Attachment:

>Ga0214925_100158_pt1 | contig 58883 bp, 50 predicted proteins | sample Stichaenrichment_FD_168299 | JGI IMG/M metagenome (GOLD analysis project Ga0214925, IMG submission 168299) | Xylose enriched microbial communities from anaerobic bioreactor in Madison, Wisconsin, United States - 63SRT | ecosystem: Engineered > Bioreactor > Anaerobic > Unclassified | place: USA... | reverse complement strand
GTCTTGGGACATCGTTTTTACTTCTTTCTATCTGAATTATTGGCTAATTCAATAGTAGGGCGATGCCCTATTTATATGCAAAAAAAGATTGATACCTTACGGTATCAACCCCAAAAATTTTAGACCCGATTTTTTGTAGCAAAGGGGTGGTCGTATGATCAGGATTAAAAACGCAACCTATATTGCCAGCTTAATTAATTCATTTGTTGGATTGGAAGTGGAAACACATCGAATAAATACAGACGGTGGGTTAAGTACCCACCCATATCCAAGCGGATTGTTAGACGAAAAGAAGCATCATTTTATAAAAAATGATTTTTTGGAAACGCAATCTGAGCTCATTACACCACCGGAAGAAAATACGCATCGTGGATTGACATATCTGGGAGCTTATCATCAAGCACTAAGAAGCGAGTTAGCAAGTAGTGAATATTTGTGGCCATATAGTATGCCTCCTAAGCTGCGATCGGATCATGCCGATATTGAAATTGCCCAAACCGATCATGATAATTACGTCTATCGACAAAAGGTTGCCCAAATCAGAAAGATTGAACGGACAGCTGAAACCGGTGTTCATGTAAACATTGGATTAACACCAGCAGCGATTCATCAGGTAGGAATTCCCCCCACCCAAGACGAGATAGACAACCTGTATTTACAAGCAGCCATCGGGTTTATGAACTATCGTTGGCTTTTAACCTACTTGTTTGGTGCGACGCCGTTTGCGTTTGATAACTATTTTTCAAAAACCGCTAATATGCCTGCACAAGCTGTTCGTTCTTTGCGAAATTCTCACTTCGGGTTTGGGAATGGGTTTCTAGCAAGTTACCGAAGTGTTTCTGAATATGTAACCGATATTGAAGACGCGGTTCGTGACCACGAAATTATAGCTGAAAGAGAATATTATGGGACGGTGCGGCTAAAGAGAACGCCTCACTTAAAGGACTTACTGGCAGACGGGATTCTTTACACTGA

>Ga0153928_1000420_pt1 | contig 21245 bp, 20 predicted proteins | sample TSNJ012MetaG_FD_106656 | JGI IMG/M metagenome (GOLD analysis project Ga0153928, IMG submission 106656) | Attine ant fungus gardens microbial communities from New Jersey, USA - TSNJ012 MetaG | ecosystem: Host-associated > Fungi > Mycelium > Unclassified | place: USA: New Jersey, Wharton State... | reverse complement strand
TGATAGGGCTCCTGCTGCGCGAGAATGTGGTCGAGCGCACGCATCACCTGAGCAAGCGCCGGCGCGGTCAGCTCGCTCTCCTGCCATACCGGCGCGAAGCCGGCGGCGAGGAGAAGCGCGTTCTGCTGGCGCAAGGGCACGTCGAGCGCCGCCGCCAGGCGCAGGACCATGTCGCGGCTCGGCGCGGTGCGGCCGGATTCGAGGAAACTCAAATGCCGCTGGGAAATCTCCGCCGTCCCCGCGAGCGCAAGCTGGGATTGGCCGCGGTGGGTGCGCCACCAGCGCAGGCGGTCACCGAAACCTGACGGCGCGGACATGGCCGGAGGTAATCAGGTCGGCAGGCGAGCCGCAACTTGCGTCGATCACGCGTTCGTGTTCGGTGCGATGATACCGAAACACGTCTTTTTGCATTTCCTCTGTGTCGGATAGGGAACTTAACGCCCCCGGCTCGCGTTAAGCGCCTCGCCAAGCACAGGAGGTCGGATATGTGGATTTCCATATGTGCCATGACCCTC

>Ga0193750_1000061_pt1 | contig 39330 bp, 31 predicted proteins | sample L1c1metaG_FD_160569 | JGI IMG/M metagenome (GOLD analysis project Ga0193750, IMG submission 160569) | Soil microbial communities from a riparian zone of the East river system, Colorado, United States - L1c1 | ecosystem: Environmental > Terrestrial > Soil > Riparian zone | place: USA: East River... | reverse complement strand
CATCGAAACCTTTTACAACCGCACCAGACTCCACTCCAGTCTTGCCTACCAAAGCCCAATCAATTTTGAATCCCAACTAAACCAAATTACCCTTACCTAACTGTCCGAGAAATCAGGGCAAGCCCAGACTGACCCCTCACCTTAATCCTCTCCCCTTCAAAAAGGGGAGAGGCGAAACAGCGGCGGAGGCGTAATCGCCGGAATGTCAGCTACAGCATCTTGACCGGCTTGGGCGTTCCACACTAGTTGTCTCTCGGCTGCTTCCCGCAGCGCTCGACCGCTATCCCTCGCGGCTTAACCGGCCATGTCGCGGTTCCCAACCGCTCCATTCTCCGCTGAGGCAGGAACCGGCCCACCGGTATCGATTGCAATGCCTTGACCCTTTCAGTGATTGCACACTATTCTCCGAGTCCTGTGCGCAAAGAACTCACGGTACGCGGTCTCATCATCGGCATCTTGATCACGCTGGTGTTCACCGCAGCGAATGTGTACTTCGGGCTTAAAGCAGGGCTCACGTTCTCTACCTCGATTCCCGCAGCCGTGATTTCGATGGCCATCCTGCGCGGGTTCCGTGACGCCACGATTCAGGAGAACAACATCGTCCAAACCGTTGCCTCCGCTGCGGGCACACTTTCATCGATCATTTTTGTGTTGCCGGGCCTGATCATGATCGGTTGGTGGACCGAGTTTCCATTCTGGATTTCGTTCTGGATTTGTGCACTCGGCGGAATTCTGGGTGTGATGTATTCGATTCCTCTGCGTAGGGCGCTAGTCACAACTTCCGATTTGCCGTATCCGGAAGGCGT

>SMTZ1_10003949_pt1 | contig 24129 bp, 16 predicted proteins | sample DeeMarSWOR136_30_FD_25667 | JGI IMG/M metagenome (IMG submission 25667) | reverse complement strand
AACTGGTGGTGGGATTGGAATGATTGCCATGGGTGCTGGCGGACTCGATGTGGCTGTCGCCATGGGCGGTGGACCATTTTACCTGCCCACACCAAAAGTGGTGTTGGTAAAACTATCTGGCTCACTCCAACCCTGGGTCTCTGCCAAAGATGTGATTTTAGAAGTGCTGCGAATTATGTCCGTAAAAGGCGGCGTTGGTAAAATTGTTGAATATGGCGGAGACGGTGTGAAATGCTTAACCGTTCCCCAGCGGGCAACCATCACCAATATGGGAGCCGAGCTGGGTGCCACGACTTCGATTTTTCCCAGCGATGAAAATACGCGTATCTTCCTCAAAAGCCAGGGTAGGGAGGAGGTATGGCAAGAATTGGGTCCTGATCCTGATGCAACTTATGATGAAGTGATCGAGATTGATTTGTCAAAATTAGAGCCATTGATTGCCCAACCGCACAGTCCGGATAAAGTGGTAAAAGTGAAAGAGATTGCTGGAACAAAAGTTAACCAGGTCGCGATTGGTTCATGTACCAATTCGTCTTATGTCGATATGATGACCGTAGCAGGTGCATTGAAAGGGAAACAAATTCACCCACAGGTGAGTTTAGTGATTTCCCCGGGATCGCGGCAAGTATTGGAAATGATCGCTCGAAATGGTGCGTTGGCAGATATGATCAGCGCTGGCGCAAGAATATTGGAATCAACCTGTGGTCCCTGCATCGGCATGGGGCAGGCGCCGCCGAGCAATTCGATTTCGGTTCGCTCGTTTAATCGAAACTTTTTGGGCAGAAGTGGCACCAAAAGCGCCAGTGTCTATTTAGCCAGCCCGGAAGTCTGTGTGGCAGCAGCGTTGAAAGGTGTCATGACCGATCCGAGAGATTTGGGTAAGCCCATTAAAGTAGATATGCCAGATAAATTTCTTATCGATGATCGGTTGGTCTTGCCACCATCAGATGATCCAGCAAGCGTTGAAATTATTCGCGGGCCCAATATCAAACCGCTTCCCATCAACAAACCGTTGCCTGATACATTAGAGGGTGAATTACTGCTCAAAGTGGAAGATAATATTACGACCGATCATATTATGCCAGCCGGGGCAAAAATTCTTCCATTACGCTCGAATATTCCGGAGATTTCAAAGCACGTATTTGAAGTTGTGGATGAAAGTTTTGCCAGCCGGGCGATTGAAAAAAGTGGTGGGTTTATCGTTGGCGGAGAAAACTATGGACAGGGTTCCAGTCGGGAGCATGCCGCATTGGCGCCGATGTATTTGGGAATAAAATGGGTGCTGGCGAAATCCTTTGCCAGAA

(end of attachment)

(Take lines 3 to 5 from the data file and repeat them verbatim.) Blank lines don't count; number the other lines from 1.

>Ga0153928_1000420_pt1 | contig 21245 bp, 20 predicted proteins | sample TSNJ012MetaG_FD_106656 | JGI IMG/M metagenome (GOLD analysis project Ga0153928, IMG submission 106656) | Attine ant fungus gardens microbial communities from New Jersey, USA - TSNJ012 MetaG | ecosystem: Host-associated > Fungi > Mycelium > Unclassified | place: USA: New Jersey, Wharton State... | reverse complement strand
TGATAGGGCTCCTGCTGCGCGAGAATGTGGTCGAGCGCACGCATCACCTGAGCAAGCGCCGGCGCGGTCAGCTCGCTCTCCTGCCATACCGGCGCGAAGCCGGCGGCGAGGAGAAGCGCGTTCTGCTGGCGCAAGGGCACGTCGAGCGCCGCCGCCAGGCGCAGGACCATGTCGCGGCTCGGCGCGGTGCGGCCGGATTCGAGGAAACTCAAATGCCGCTGGGAAATCTCCGCCGTCCCCGCGAGCGCAAGCTGGGATTGGCCGCGGTGGGTGCGCCACCAGCGCAGGCGGTCACCGAAACCTGACGGCGCGGACATGGCCGGAGGTAATCAGGTCGGCAGGCGAGCCGCAACTTGCGTCGATCACGCGTTCGTGTTCGGTGCGATGATACCGAAACACGTCTTTTTGCATTTCCTCTGTGTCGGATAGGGAACTTAACGCCCCCGGCTCGCGTTAAGCGCCTCGCCAAGCACAGGAGGTCGGATATGTGGATTTCCATATGTGCCATGACCCTC

>Ga0193750_1000061_pt1 | contig 39330 bp, 31 predicted proteins | sample L1c1metaG_FD_160569 | JGI IMG/M metagenome (GOLD analysis project Ga0193750, IMG submission 160569) | Soil microbial communities from a riparian zone of the East river system, Colorado, United States - L1c1 | ecosystem: Environmental > Terrestrial > Soil > Riparian zone | place: USA: East River... | reverse complement strand